Contractors' Questions: How do I file dormant company accounts?
Contractor’s Question: I’m not sure if I’ve got what it takes to do it by myself, unaided, but if I could do, or should do because it’s better, how do I file dormant company accounts? Assuming dormancy is the way I do actually go -- in the end, by which I mean next month!
Expert’s Answer: If it’s the emotion of it all that’s getting in the way of you feeling up to the filing, be aware that you’re not alone!
In fact, it is common for limited companies to be put on ‘pause’ while their owners temporarily switch to alternative operating structures, perhaps to operate more efficiently or to net higher take-home pay.
Due to reform of IR35 next month, end-users may start to engage differently, both with individuals operating as a limited company and with individuals operating through an umbrella company. As a result, you and other contractors may decide to straddle between the two structures. But if your limited company is likely to be out of use for the accounting year, it would indeed be appropriate to make it dormant.
Dormant company: refresher
An inactive business that has ceased trading but remains on the Companies House register is understood to be a ‘dormant’ limited company by HM Revenue & Customs (HMRC) for corporation tax purposes.
For a business to be dormant, there must be no transactions in and out of the business, including income. A business is typically made dormant if there is currently no practical use for it. If the company director wishes to restart company operations in the future, they may take this route which is the ideal ‘middle ground’ between actively trading and closing shop.
For a company to be dormant, no significant transactions must be made during the accounting period. According to HMRC, “trading” refers to “buying, selling, renting property, advertising, employing someone or getting interest.” This also includes the likes of bank charges and investment income. If your business is newly incorporated, however, it is yet to start trading, it will be classed as dormant.
If your business is dormant and therefore has no corporation tax payment to make for an accounting period, you will need to notify HMRC by submitting a ‘No Corporation Tax Payment Due’ form.
Does my dormant company need a bank account?
As a dormant limited company cannot partake in or receive transactions, it is wise to close any business bank accounts that may earn interest.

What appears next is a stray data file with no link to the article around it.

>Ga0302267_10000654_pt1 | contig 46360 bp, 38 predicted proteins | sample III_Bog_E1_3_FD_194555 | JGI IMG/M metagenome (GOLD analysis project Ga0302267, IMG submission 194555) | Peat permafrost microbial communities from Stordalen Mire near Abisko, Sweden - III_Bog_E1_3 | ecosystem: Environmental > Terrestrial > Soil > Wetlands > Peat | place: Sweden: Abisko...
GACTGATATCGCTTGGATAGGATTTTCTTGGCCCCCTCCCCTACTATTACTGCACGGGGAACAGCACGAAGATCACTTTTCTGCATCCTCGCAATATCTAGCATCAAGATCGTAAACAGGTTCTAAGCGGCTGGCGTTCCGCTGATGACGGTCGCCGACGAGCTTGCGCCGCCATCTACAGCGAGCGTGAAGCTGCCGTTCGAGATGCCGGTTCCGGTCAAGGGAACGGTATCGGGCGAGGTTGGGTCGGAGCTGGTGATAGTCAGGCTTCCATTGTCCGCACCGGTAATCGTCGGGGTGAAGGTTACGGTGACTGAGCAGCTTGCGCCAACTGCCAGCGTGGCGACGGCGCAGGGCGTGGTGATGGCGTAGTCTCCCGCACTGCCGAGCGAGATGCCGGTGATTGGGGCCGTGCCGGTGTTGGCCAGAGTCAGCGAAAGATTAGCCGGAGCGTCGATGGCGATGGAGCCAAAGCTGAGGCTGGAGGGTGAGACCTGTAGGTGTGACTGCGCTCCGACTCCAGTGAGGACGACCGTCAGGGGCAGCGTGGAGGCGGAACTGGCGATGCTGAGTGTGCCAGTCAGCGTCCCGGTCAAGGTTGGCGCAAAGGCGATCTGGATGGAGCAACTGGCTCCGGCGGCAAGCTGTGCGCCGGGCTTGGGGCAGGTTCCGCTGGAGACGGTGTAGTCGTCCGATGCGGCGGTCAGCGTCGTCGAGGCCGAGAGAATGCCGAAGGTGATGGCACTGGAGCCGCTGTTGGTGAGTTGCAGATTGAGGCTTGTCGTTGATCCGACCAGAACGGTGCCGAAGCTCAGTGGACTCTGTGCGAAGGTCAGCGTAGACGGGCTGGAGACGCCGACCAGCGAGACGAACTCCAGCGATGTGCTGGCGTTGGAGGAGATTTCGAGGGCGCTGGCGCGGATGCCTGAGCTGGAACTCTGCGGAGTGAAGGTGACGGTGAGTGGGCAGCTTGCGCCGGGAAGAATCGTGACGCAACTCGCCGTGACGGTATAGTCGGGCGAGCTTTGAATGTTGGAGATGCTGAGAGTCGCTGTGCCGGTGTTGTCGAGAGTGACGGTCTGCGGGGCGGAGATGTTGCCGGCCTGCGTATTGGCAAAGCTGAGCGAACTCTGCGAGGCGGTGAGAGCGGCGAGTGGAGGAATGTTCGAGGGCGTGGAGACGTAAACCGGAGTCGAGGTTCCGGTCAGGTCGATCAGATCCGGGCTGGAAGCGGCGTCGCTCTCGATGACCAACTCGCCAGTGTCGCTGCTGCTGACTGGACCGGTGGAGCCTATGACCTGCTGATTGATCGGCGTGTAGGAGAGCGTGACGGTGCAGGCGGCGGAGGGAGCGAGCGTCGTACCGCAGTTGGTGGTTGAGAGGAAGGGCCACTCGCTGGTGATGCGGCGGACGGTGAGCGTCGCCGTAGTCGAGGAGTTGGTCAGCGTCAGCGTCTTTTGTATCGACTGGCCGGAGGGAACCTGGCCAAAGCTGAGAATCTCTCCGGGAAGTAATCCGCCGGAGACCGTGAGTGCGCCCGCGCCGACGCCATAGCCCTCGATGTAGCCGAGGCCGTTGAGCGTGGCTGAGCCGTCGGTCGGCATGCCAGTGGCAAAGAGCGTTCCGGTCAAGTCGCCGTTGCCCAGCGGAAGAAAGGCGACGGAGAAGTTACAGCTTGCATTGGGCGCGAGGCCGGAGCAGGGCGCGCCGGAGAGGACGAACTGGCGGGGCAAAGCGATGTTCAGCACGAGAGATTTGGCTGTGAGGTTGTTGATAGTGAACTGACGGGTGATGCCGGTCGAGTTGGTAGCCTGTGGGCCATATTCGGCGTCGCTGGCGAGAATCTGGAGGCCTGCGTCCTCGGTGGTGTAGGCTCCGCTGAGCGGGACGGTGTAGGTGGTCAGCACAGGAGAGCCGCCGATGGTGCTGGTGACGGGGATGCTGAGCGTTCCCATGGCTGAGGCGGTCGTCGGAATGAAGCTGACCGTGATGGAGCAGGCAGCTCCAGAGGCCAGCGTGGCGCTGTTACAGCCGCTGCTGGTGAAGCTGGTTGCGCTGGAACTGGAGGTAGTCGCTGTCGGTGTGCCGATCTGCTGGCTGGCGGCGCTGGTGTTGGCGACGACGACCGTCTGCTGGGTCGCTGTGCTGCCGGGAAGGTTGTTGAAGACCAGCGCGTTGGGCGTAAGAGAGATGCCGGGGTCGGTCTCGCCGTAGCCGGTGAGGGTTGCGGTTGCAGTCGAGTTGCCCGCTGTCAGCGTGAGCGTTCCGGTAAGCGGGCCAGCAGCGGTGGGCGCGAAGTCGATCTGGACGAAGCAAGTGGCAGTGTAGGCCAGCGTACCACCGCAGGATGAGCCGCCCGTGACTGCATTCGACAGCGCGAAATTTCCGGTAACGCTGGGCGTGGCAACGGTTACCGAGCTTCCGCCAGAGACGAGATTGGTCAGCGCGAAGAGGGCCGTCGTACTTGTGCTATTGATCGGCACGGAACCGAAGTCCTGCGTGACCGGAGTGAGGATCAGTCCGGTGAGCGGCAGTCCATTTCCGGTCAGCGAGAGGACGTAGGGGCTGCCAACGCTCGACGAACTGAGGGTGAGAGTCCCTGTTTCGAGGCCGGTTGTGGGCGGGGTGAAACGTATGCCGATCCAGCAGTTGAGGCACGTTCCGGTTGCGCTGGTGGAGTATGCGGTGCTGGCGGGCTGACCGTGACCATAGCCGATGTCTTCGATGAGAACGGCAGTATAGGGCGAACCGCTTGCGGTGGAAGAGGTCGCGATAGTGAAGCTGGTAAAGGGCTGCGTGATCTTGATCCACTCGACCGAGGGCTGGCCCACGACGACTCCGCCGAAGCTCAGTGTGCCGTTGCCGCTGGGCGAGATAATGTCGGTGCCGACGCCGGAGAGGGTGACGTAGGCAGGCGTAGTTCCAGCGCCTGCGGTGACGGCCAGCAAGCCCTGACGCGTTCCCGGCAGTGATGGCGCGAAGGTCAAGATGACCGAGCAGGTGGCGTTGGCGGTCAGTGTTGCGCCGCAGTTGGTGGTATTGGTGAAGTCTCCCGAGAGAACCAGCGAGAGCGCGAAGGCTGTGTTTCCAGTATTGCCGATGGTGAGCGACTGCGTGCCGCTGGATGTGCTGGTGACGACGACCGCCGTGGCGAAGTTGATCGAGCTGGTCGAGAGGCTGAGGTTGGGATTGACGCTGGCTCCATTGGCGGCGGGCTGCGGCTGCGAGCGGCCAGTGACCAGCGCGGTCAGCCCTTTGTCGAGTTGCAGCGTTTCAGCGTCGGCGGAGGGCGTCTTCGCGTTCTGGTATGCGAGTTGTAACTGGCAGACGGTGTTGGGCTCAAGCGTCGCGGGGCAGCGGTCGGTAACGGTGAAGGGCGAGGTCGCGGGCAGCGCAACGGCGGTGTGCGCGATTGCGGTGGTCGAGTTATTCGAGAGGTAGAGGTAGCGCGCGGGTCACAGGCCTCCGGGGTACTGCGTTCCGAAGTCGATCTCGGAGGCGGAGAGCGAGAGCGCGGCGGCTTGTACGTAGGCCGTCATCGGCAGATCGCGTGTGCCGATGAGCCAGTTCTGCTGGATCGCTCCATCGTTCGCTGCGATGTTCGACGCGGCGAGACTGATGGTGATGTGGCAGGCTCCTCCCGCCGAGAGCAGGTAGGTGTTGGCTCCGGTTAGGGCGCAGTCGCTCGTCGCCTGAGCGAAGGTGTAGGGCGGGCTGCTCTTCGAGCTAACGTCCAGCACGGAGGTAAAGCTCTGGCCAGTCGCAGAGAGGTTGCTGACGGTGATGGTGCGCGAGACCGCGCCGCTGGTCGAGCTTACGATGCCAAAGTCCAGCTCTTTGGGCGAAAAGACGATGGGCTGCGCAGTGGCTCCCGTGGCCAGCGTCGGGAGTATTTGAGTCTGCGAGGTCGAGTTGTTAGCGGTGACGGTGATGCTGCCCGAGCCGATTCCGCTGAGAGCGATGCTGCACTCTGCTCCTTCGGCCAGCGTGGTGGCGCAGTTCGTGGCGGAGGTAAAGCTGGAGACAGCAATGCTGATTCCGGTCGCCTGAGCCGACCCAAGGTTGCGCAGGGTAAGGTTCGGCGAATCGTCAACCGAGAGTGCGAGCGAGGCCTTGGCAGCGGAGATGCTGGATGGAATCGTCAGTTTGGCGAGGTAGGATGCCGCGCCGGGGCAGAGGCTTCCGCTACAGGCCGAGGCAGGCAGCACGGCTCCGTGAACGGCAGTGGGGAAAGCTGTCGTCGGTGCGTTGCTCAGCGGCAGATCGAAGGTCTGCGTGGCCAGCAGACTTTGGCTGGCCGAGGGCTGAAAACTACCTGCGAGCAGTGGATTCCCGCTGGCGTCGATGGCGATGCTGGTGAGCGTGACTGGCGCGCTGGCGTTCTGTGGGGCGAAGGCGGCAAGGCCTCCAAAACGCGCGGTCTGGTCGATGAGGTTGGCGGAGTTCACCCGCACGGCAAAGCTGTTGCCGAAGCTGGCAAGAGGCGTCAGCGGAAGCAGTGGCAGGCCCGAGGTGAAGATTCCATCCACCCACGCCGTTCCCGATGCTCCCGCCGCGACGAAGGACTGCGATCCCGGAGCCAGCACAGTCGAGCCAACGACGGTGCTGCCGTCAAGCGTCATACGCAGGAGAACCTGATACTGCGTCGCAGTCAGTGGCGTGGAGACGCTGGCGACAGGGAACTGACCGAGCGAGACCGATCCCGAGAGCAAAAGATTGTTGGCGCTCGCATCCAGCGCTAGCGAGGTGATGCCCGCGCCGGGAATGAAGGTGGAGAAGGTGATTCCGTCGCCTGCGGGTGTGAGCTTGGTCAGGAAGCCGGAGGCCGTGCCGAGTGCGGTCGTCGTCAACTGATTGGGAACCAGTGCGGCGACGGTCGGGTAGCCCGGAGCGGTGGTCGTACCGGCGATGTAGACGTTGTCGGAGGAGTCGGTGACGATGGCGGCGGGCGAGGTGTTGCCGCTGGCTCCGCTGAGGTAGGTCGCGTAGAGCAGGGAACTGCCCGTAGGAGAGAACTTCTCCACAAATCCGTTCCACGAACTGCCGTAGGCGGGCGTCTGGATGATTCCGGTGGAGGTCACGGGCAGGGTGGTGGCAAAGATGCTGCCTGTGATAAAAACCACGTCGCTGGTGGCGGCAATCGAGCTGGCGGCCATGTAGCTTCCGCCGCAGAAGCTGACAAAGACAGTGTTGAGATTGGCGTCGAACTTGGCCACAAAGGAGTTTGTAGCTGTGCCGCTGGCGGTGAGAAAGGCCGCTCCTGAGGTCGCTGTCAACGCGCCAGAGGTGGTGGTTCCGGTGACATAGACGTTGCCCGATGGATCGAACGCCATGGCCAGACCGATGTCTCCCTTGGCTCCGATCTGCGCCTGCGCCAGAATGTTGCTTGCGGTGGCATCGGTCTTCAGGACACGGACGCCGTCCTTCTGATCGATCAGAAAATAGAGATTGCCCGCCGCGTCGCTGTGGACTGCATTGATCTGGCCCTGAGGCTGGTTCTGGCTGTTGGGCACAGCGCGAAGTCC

If the dormant business is involved in significant transactions, whether this may be interest, or a refund, a full set of accounts will need to be prepared and submitted, breaking your business out of dormancy.
Who can file dormant accounts?
You can continue your relationship with your accountant by winding down your accounting service to a ‘dormant company accounts service’ only.
You will typically pay a reduced fee to your accountant to file a set of dormant company accounts. The average cost to file accounts and a corporation tax return for a dormant company is around the £50-mark.
Your company accounts will be due nine months after the company’s year-end and your corporation tax return will be due 12 months following the accounting period it covers. In addition to this, you will need to file an annual return (or Confirmation Statement) which is due on the anniversary of the incorporation date, and then one year after the previous return was filed.
Take care though. If you file this late, you could face late filing penalties. Failure to submit confirmation statements, annual returns or accounts is a criminal offence and could result in steps to be taken to strike off your company.
What information is required when filing dormant company accounts?
When filing a set of dormant company accounts, your accountant will require shareholder information, such as the number of shares in the business for the existing and previous year. The total of capital reserves will also need to be recorded and the accounts will then be submitted to HMRC.
Finally, keep in mind that while the dormancy route is typically taken by directors looking to continue operations down the line, if you are unlikely to resume operations, you may wish to close your company to cut out this cost. If you are unsure as to whether a business is dormant, this will be recorded on the Companies House register under company status. If you are biding your time to gauge if your business can be put to good use, dormancy can provide the ideal halfway house. Good luck!
The expert was David Tattersall, head of client services at Handpicked Accountants, which connects businesses with local accountancy firms.